Clicky

The Best Type of Ukulele You Should Buy as a Beginner?

The Best Type of Ukulele You Should Buy as a Beginner?

Playing A Ukulele

Buying a ukulele can be a major step forward for your musical career. It can also simply represent an inspired choice in picking up a brand new hobby. But what makes the ukulele such a popular option for beginners? And which ones are best for someone with no prior knowledge of how to play a string instrument?

Different Sizes and Types of Ukuleles

The size of a ukulele has a lot to do with its scale length and its frets. Instruments that have a larger space between frets – the thin metal bars located on the fingerboard – usually offer improved maneuverability and an easier overall experience.

Depending on the size of the scale and the area left free between their frets, there are four types of ukuleles you can consider: Soprano, Concert, Tenor and Baritone. We will look at each of these in detail below.

Concert and Tenor ukuleles are among the ones that have the largest scale length. This means their frets are easier to manage as well, and they are not as cramped as Sopranos and Baritones. But let’s take a closer look at what the major pros and cons of each of these instruments truly are.

Soprano

The soprano has a traditional look and feel that makes it one of the top choices for most ukulele players. If you have smaller hands, you’ll find the tinier size of a soprano to be much more convenient, a quality that also plays an important role when it comes to portability. Sopranos are also less expensive than most conventional ukes, which makes them a desirable choice if you’re on a budget.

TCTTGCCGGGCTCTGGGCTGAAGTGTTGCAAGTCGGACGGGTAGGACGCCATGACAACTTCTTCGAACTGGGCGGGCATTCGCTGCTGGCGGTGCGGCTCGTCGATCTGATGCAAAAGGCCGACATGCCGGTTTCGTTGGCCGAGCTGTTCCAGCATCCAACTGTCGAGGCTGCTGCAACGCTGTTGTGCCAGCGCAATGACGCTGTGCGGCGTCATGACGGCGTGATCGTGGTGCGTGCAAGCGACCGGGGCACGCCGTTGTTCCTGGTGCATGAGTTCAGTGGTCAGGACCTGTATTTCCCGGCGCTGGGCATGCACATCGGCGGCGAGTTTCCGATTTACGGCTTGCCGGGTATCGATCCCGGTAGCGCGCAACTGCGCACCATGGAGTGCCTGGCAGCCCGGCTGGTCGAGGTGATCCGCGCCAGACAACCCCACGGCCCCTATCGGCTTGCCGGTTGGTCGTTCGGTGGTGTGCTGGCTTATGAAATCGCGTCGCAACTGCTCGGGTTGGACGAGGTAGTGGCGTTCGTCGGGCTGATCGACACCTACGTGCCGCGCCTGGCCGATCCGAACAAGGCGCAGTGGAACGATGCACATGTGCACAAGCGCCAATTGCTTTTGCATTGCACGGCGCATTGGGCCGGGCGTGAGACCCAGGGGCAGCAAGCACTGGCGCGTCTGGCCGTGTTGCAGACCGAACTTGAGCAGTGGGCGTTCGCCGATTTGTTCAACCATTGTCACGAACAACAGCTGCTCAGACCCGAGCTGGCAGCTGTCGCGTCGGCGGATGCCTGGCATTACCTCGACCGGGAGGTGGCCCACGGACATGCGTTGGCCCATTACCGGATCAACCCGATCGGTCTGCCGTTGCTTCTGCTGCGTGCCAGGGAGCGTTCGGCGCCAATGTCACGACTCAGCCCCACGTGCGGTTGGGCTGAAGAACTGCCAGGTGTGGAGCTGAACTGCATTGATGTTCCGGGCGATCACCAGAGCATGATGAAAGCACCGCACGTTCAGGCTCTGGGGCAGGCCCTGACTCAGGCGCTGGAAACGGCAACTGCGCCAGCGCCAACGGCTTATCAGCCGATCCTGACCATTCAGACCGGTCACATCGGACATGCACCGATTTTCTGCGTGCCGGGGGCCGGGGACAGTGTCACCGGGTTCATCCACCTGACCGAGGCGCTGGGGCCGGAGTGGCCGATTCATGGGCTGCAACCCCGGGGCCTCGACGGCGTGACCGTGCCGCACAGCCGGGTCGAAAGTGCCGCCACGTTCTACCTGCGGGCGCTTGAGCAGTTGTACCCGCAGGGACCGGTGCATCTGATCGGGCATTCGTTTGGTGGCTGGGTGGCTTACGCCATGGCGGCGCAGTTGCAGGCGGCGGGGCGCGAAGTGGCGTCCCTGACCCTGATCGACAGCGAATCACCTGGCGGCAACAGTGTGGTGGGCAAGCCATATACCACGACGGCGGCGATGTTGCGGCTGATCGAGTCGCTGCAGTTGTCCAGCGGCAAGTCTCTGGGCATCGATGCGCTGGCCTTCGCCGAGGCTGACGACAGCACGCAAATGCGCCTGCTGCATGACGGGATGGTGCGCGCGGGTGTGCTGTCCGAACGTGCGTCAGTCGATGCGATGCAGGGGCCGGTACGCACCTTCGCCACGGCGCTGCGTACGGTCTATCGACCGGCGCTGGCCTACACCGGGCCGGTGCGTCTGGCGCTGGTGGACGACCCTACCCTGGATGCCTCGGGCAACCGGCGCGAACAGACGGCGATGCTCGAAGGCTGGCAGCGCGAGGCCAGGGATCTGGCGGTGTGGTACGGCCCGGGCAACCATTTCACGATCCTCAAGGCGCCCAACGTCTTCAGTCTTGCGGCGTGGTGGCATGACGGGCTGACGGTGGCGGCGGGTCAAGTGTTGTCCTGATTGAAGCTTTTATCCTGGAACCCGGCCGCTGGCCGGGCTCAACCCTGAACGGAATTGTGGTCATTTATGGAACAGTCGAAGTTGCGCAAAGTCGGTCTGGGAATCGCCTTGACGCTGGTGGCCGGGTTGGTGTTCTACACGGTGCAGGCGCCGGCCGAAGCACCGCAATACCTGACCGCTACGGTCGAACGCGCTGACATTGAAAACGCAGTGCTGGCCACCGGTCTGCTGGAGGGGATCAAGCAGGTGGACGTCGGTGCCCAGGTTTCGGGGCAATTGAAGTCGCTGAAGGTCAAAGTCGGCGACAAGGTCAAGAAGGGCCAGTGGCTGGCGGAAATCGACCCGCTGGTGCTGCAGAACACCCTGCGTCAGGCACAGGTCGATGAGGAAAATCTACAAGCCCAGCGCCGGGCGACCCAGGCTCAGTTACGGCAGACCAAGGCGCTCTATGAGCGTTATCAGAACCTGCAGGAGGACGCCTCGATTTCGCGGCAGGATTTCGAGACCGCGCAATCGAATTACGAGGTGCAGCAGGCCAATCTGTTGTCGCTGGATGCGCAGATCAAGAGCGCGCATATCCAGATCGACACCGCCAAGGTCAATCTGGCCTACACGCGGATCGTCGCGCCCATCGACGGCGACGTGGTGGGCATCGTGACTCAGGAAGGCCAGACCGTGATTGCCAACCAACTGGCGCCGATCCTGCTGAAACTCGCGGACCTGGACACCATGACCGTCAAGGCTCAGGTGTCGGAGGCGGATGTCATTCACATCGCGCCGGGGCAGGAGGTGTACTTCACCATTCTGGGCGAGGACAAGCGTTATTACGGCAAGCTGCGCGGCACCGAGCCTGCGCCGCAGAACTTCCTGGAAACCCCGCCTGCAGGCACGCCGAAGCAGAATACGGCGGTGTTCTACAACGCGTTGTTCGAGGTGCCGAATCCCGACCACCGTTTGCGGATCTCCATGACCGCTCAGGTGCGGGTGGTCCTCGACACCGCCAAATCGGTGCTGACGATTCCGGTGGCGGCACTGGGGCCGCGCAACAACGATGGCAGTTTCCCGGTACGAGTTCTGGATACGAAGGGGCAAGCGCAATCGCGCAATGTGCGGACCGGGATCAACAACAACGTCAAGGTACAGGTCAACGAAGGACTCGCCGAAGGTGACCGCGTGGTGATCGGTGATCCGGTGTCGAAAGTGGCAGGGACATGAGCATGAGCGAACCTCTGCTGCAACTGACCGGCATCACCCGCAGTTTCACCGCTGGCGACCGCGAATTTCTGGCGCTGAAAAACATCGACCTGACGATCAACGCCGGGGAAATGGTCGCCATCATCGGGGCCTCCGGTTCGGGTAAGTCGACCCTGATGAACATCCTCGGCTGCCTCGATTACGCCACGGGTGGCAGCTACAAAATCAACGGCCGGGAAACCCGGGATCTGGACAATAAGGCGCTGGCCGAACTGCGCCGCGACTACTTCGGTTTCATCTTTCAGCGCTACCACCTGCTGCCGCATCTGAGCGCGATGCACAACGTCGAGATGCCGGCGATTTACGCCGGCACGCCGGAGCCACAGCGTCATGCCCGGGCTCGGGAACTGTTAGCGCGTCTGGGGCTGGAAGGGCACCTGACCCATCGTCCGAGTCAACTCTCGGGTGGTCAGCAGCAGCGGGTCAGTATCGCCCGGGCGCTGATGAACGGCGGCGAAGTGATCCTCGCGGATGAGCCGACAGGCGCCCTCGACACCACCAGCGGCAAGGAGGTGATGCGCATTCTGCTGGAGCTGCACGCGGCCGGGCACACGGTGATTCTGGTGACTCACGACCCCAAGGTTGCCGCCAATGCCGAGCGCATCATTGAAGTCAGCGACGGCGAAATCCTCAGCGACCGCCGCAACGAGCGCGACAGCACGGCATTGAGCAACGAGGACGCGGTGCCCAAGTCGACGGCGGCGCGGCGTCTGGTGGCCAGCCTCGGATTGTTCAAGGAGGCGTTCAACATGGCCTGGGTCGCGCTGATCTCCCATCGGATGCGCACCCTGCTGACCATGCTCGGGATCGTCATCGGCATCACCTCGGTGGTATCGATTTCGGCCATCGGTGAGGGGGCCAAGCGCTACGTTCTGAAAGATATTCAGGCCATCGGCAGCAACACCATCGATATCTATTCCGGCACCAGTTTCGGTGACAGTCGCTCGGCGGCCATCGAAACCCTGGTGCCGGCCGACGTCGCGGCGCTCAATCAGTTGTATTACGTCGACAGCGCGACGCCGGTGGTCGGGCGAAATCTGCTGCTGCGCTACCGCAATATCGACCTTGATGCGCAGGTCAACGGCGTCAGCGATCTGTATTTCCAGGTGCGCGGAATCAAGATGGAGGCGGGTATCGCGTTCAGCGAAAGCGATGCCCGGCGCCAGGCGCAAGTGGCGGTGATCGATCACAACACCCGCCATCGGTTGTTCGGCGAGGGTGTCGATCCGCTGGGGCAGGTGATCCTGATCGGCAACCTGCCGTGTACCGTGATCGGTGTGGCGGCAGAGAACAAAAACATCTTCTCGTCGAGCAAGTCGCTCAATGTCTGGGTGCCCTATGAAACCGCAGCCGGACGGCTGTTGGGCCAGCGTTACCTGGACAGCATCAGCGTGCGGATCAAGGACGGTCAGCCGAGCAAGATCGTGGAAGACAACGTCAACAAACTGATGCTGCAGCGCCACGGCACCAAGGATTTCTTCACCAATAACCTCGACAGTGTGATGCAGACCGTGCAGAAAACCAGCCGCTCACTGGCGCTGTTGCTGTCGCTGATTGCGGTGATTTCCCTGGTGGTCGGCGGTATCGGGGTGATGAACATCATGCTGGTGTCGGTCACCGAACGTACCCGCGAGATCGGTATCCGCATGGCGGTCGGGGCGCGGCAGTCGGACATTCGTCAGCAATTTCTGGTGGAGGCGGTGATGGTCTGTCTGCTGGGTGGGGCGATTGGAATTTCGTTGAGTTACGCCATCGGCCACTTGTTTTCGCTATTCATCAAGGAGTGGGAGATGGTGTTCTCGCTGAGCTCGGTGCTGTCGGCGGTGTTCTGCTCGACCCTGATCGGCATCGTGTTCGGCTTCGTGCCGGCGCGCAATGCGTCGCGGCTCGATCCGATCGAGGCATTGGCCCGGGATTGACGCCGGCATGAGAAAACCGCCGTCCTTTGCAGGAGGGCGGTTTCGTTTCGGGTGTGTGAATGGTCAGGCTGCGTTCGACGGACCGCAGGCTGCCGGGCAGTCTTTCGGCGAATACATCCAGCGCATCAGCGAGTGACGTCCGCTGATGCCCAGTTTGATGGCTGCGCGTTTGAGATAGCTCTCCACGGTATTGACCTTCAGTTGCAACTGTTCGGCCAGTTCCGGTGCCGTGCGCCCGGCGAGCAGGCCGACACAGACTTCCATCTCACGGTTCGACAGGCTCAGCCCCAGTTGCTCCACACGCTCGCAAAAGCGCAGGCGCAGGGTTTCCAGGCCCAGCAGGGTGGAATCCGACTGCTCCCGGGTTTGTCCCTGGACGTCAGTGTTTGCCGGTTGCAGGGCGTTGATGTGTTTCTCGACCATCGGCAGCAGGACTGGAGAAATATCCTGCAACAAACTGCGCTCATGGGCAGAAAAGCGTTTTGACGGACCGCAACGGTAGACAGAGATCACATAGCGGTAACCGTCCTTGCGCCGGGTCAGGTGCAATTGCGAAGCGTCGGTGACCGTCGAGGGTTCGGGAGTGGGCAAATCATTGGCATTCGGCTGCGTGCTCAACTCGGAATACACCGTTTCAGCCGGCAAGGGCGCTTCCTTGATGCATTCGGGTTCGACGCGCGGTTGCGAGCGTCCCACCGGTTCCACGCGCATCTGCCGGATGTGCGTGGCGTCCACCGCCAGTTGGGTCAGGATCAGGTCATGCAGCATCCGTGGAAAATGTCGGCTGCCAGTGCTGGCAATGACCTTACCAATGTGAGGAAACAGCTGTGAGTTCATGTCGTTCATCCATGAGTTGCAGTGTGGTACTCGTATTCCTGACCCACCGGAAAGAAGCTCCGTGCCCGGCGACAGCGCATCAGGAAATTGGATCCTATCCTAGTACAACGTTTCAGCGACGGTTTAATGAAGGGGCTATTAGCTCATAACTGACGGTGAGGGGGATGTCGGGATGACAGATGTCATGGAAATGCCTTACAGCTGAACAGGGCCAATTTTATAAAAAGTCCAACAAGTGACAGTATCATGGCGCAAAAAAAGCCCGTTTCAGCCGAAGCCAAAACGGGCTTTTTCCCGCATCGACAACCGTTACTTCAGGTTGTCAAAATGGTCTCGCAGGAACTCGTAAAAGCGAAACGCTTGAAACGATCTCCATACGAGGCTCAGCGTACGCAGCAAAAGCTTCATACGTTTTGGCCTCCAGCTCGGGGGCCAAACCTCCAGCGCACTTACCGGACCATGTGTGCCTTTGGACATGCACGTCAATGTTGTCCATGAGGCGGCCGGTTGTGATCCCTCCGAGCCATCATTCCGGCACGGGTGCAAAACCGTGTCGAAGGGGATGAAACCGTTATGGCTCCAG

Concert

Concert ukuleles represent the middle ground between sopranos and tenors. Their total length is 23 inches, while the scale length ranges between 15 and 16 Different types of Ukainches. These instruments are ideal if you’re looking for something a little larger than a soprano, but you’re not ready to tackle an instrument as imposing as the tenor.

Tenor

Less traditional but increasingly popular, the tenor is considered by many to be the ideal choice when it comes to deciding on the best ukuleles for beginners. Its large size (17-18-inch scale length and 26-inch total length) offers excellent maneuverability, and its length makes its tighter strings perfect for finger picking. This is also one of the most commonly found ukuleles on stage, being a preferred instrument for artists like Jake Shimabukuro, Brittni Paiva and James Hill.

Baritone

Baritones are the largest of all ukuleles, and that would normally mean that they should be the best choice for you – right? In terms of size, the baritone is a notch up from tenor, and it is also one of the more unique ukulele types out there when it comes to tone and melody. Also, if you had some experience with guitars, you may find baritones to be a good choice.

The only real drawback of the baritone is that it’s tuned differently than any of the other ukuleles. Because of this, you might find it harder to locate too many good tutorials on how to start out with it.

What to Look for When Buying a Beginner Ukulele